A recent book on Gulzar reveals how well the lyricist-poet remembers details from the past
As we grow older, our memory often starts acting as a sieve. The incidents we could relate with passion until a few years ago suddenly begin to fade. Only some of us are blessed with a memory that is more like an adhesive, every little moment, every incident is retained, and related at a moment of choice. I felt this about Gulzar while going through Nasreen Munni Kabir’s In The Company Of A Poet where the seasoned lyricist-poet-writer talks of the incidents more than half-a-century ago as if they happened just the other day. Every bit is retained, every little experience of pain and pleasure recounted with integrity and accuracy. Gulzar hides little in the book, shares a lot with Nasreen. His endearing honesty makes for breezy reading.
It is the same glue-like memory that enables him to express his deep feelings for his father. When Gulzar talks of his father, there is a ring of affection, even anguish to his words. At the beginning of the book, there is a little epistle to his father where Gulzar expresses his sorrow at his going away. “Father, There is much to say that is left unsaid / If you were here I would speak / You were so despondent on my account / Fearing my poetry would drown me some day / I am still afloat, father”, he writes. Indeed, then Gulzar comes across like a little boy sitting on his papa’s lap, playing with his wrinkled fingers, stroking his white beard. There is so much love, so much that is unsaid.
For instance, just sample Gulzar’s take on his father as a specimen of his photographic memory: “He was a tall and handsome jaat, a lower middle-class man. His name was Sardar Makhan Singh Kalra. My paternal grandfather was Nihal Singh. Both my father and grandfather were born in Kurlan, a village about a mile from Dina. Grandfather was a gwala (cowherd)…. My father had studied Persian and Urdu till the fourth standard… Knowing how to read and write was a big deal for the son of a gwala, so my father thought of himself as an educated man. He found a job as a cook to a sahukaar…. Whenever he left the village, the family would say, ‘Munda Hindustan chala gaya’. Delhi seemed so far away that it was considered another country. My father struggled a great deal…. The day he was leaving for Delhi, he saw me crying inconsolably at the railway station as his train pulled out… I decided it was best that I should live with him in Delhi.”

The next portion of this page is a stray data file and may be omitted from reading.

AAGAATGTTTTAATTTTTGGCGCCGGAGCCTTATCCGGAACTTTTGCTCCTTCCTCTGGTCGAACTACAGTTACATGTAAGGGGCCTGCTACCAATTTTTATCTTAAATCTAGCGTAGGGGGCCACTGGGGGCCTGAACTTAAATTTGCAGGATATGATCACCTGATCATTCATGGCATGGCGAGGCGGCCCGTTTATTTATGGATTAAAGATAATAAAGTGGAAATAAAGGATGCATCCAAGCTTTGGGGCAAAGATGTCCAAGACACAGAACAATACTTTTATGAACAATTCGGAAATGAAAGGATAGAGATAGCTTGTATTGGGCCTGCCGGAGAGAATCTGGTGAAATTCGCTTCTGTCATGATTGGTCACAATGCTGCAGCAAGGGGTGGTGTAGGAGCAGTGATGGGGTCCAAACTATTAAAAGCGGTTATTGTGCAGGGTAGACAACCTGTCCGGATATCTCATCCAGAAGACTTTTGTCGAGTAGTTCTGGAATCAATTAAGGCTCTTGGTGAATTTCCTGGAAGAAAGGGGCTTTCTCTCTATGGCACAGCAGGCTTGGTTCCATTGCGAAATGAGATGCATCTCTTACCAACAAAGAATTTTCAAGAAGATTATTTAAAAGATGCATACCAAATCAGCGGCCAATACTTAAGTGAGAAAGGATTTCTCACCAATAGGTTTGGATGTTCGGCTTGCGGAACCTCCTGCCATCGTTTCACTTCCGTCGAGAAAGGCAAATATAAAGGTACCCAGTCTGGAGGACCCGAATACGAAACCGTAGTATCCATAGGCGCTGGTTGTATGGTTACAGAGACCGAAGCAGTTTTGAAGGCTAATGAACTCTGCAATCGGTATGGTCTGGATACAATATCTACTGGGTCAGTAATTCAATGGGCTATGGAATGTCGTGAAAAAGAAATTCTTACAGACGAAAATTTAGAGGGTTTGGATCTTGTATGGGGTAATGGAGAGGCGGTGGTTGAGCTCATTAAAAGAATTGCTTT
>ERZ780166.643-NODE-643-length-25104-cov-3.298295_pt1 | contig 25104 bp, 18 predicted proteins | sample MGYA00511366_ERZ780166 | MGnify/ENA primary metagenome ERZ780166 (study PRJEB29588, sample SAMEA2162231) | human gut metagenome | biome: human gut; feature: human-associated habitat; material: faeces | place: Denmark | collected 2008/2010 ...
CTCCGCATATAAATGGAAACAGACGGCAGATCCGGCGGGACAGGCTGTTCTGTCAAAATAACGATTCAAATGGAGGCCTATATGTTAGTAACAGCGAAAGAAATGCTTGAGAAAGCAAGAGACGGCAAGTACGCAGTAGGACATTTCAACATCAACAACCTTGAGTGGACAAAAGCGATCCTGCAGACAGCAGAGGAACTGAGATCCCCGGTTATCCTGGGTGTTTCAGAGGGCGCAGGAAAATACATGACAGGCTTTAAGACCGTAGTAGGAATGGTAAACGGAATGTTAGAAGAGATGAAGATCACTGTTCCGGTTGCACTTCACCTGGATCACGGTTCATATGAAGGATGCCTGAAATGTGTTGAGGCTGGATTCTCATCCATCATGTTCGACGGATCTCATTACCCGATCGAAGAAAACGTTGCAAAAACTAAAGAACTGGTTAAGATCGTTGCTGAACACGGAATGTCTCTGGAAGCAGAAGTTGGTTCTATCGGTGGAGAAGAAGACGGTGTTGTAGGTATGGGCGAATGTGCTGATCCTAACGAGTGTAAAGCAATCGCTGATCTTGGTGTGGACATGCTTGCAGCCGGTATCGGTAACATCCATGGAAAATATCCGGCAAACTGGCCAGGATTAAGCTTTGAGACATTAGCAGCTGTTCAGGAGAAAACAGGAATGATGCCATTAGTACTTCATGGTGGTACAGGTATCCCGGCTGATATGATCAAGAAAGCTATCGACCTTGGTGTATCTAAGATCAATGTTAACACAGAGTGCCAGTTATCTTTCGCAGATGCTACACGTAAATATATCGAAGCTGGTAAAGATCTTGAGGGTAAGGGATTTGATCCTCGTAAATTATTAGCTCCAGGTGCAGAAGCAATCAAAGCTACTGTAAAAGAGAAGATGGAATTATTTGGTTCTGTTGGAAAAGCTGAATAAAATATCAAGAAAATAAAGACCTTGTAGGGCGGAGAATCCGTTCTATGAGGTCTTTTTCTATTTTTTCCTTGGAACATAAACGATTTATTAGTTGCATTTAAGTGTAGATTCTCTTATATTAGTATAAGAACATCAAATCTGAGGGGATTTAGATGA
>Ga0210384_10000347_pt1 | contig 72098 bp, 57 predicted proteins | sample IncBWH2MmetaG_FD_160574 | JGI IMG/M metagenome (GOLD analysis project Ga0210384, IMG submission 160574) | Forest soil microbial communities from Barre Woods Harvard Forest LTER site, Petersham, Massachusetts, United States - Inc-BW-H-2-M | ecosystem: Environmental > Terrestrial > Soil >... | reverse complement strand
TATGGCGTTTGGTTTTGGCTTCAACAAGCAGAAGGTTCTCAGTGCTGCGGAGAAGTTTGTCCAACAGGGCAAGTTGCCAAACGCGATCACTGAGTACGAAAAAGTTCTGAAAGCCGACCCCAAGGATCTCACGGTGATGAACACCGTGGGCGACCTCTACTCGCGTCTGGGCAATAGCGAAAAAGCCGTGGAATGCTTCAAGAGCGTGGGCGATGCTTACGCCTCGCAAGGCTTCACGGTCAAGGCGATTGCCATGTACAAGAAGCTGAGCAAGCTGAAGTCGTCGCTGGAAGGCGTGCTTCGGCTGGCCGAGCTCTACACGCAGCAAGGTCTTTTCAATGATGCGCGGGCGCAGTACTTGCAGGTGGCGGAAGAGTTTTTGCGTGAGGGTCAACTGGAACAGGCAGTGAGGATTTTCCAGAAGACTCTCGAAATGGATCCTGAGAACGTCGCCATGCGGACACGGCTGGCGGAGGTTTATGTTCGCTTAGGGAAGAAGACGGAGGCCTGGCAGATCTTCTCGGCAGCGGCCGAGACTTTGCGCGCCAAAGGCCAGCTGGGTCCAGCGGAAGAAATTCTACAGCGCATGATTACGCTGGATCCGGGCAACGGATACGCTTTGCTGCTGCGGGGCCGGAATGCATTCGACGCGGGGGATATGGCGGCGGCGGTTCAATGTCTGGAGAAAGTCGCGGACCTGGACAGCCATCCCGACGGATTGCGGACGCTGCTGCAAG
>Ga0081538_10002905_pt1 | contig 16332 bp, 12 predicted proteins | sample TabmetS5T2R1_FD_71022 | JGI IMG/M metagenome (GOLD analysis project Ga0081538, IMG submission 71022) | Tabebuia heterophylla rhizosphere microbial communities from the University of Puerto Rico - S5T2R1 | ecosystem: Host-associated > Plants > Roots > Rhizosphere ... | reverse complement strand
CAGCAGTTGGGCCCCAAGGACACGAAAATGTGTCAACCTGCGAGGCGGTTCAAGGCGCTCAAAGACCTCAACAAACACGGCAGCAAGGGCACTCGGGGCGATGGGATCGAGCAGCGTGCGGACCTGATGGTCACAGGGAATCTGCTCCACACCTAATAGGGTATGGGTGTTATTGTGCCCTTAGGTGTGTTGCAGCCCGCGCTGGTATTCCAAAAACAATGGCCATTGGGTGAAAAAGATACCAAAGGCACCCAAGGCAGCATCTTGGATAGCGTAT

When Gulzar “decided” to shift to Delhi from Punjab, he was seven and admitted to a municipal corporation school. He remembers every tiny detail. “I used to sleep in the storeroom. I worked at my father’s topi-thaili ki dukaan.” Out of this hardship arose the ambition to rise higher in life. So Gulzar started reading. Newspapers, magazines, anything. Then came Urdu novels, mostly detective. “I would devour a crime story every night by the light of a lantern,” Gulzar recalls in the book. This novel too he would borrow from a local book stall for a few annas for a night! He was soon to improve his taste significantly by laying his hands on The Gardener, a collection of Tagore’s poems translated into English. Then he “stole” his brother Jasmer’s book Mohammed Iqbal’s Bal-e-Jabrail. His literary journey had indeed taken a flight. On a sound reading of Urdu literature. And a memory that retained all experiences.
The world of Munshi Premchand, Iqbal and Tagore left a deep imprint on him.
Apparently, Gulzar has done so well to retain every ounce of that knowledge that often less-informed people tend to mistake his work to be inspired from that of the great men of the previous centuries! Yet it is the same indelible memory that makes Nasreen’s book a fine read. Whether Gulzar talks of giving his daughter Meghna her pet name Bosky on the name of a fabric or he recalls the heady days of Meena Kumari, there is no dilution, no exaggeration. Of course, he reserves his best for Bimal Roy under whose baton he started his film career.
He even manages to laugh at a few follies of people — such as many cine-goers mistaking him to be a Muslim! Then, of course, he remembers to credit his Class IV-passed father for inculcating in him a love for languages!